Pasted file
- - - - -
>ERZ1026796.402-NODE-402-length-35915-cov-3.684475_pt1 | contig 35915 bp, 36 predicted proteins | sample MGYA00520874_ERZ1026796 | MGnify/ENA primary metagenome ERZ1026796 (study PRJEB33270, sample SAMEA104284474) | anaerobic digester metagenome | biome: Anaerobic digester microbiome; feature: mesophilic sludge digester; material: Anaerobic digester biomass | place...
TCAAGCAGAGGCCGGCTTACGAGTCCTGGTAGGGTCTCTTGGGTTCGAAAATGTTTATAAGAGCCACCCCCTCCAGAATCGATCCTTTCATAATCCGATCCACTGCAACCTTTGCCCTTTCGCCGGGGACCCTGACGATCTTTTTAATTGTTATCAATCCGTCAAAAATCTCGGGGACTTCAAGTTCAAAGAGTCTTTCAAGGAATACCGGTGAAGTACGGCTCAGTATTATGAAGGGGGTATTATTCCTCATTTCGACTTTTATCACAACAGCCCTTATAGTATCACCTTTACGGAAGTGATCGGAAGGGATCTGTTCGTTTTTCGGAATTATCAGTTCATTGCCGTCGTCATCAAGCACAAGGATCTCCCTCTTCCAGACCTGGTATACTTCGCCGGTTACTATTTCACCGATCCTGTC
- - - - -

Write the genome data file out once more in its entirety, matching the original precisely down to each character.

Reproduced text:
>ERZ1026796.402-NODE-402-length-35915-cov-3.684475_pt1 | contig 35915 bp, 36 predicted proteins | sample MGYA00520874_ERZ1026796 | MGnify/ENA primary metagenome ERZ1026796 (study PRJEB33270, sample SAMEA104284474) | anaerobic digester metagenome | biome: Anaerobic digester microbiome; feature: mesophilic sludge digester; material: Anaerobic digester biomass | place...
TCAAGCAGAGGCCGGCTTACGAGTCCTGGTAGGGTCTCTTGGGTTCGAAAATGTTTATAAGAGCCACCCCCTCCAGAATCGATCCTTTCATAATCCGATCCACTGCAACCTTTGCCCTTTCGCCGGGGACCCTGACGATCTTTTTAATTGTTATCAATCCGTCAAAAATCTCGGGGACTTCAAGTTCAAAGAGTCTTTCAAGGAATACCGGTGAAGTACGGCTCAGTATTATGAAGGGGGTATTATTCCTCATTTCGACTTTTATCACAACAGCCCTTATAGTATCACCTTTACGGAAGTGATCGGAAGGGATCTGTTCGTTTTTCGGAATTATCAGTTCATTGCCGTCGTCATCAAGCACAAGGATCTCCCTCTTCCAGACCTGGTATACTTCGCCGGTTACTATTTCACCGATCCTGTC